‘We have to be alert, not alarmed’ says KRISP director about B.1.617 variant identified in India

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  • The SARS-CoV-2 variant detected in India has not been identified in SA, health minister Zweli Mkhize confirmed this week
  • Still, we have to focus on maintaining NPIs and avoiding social gatherings, two experts say 
  • They also stressed the importance of scaling up vaccination, testing, contact tracing, and isolation

Covid-19 cases continue to overwhelm hospitals in India as the country deals with a new coronavirus variant, known as B.1.617. Meanwhile, South Africans need to “keep calm and keep focused”.

These are the words of Professor Tulio de Oliveira, director of KRISP, who told Health24 that although the variant hasn’t been detected in South Africa, our behaviour is still central to the transmission of the virus and how fast it spreads.

Trying to 'overcompensate'

“History normally repeats itself. If you’ll remember, our second wave was caused by a much more transmissible variant (501Y.V2), but it was also caused at a time – the end of November and December 2020 – when people were trying to go back to normality.

"They were almost trying to overcompensate for the time they had lost with social gatherings,” he said.

B.1.617 has already been identified in more than 30 countries, said de Oliveira, including the UK. Last month, India was added to the UK's "red list" of places from which travel is banned in order to prevent the spread of the virus. The country has the second-highest case numbers in the world, after the US, and nearly 235 000 lives have been lost.

Health Minister Zweli Mkhize said on Wednesday that there were no direct flights from India, and that the country is "currently on high alert to screen passengers and test those who require further assessment", News24 reported.

Calling it the ‘double mutant’ is a misnomer

The B.1.6.7 variant has been dubbed the “double mutant” in several reports worldwide, but according to de Oliveira, this label is incorrect and misleading since the variant has more than two mutations.

“When it was called the double mutant, it’s because they were talking about two mutations at the receptor-binding domain (RBD) located on the spike protein of the coronavirus. That is one of the most important regions of the virus.”

The spike protein is responsible for viral attachment, fusion and entry, explains ProteoGenix.

De Oliveira added: “If we’re going to use that terminology, then the variant we discovered in South Africa would be considered a triple mutant as it has three mutations at the RBD. And that’s why that was not the best way to describe it. It gives the impression that the B.1.617 had twice as many mutations as the other variants, which is untrue.”

De Oliveira, who is also a member of the WHO Virus Evolution group, explained that B.1.617 is currently considered a variant of interest. The World Health Organization (WHO) classifies variants into one of two groups: variants of concern (VOC) and variants of interest (VOI).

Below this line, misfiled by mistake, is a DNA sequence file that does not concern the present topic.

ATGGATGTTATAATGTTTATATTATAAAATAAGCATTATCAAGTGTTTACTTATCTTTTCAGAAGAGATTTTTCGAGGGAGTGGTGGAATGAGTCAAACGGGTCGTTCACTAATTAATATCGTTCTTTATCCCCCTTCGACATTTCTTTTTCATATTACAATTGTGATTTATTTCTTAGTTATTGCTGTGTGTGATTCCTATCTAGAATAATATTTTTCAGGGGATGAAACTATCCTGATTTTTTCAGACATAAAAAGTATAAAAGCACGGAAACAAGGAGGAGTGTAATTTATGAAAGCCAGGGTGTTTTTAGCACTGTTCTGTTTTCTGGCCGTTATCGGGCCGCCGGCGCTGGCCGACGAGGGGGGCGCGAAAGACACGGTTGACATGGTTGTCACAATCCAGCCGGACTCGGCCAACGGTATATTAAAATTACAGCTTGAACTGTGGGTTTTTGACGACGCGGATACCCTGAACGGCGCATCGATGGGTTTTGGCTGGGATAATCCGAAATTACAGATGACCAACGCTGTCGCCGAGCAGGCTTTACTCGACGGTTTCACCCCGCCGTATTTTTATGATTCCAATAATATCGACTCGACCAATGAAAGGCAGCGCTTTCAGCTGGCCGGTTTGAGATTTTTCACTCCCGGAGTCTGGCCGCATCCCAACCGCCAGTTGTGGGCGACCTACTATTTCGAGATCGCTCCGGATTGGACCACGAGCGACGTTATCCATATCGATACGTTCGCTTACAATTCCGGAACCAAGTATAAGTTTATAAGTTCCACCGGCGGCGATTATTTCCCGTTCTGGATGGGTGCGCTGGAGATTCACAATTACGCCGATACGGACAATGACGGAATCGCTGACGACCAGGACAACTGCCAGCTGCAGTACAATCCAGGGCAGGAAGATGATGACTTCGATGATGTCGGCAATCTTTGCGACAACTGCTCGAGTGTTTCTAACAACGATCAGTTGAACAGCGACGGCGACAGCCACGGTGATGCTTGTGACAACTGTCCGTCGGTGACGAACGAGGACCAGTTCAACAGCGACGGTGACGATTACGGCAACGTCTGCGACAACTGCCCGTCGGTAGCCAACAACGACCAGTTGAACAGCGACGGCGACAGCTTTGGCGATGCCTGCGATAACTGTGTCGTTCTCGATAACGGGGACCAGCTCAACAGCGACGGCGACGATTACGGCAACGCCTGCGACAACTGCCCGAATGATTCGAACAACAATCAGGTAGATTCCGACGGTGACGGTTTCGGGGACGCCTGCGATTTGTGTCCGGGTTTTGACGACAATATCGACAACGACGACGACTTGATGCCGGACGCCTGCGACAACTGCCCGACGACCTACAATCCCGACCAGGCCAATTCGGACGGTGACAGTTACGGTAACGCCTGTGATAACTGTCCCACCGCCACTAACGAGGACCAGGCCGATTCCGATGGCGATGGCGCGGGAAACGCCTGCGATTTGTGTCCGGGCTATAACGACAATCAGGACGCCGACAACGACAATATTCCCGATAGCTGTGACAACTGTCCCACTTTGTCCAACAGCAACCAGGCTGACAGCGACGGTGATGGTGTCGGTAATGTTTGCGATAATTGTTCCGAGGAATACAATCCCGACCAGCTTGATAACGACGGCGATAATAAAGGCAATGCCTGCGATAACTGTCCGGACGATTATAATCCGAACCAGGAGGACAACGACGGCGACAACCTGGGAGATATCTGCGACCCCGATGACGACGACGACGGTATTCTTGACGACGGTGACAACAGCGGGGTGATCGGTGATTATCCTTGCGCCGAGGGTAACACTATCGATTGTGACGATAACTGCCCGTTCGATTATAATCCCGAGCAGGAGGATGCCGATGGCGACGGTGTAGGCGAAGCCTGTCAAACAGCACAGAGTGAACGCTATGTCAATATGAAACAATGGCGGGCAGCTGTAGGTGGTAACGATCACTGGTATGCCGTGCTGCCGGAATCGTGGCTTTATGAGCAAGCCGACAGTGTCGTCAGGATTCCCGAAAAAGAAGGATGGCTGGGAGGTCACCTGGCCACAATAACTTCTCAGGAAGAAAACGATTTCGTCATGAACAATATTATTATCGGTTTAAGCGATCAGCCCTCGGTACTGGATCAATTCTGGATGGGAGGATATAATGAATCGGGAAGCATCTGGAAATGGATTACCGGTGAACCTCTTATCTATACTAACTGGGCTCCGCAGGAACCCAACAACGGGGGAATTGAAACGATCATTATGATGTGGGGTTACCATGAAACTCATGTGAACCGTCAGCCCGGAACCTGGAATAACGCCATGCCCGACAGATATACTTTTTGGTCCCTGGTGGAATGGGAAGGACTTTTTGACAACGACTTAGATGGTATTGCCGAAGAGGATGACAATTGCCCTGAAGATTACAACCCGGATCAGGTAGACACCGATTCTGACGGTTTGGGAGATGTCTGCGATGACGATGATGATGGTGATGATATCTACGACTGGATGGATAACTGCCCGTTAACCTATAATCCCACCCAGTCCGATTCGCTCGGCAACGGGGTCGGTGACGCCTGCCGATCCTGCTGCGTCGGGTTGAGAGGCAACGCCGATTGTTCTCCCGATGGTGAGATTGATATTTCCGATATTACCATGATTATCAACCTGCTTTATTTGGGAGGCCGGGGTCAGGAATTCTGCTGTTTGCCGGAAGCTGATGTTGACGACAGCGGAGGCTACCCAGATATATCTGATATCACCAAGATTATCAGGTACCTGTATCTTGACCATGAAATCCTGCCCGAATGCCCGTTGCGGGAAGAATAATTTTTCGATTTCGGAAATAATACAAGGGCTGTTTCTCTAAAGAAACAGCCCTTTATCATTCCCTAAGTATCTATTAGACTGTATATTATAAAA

A VOC is one that is suspected to either be more contagious than the original virus variant, cause more severe disease, or escapes vaccine-induced protection. A VOI, on the other hand, can become a VOC if evidence emerges that it has one or more of these characteristics.

At the moment, VOCs include:

  • B.1.1.7, or 501Y.V1, first discovered in the UK
  • B.1.351, or 501Y.V2, first discovered in South Africa
  • P.1, or 501Y.V3, first detected in travellers from Brazil
  • B.1.427, first discovered in Southern California 
  • B.1.429, also first discovered in Southern California

What do we know about the variant?

While there is anecdotal evidence that the variant is responsible for India's catastrophic second wave, scientists caution that the data is inconclusive and that it’s unclear how much it’s contributing directly to the surge in cases. Instead, it is possible that other factors may explain the outbreak, such as super spreader events.

The variant appears to be responsible for around 50% of cases in India's most populated region, which would suggest higher transmissibility.

De Oliveira weighed in: “We don’t yet know if the second wave is due to the process of the variant itself, or if it’s because of the way that India returned to normality with mass religious gatherings, political rallies, and even cricket matches. The beginning of their second wave was associated with massive migration and public gatherings.”

Professor Willem Hanekom, director of the Africa Health Research Institute (AFRI) told Health24 that there are preliminary results (mentioned on Twitter by Professor Ravindra Gupta, an AHRI Faculty member and a Professor of Clinical Microbiology at the Cambridge Institute for Therapeutic Immunology and Infectious Diseases), that suggest that having two mutations in the RBD of the spike protein does not make this variant more infectious in the laboratory, or allows it to grow faster in the lab, or less able to be neutralised by plasmas (blood products) from previously infected or vaccinated people.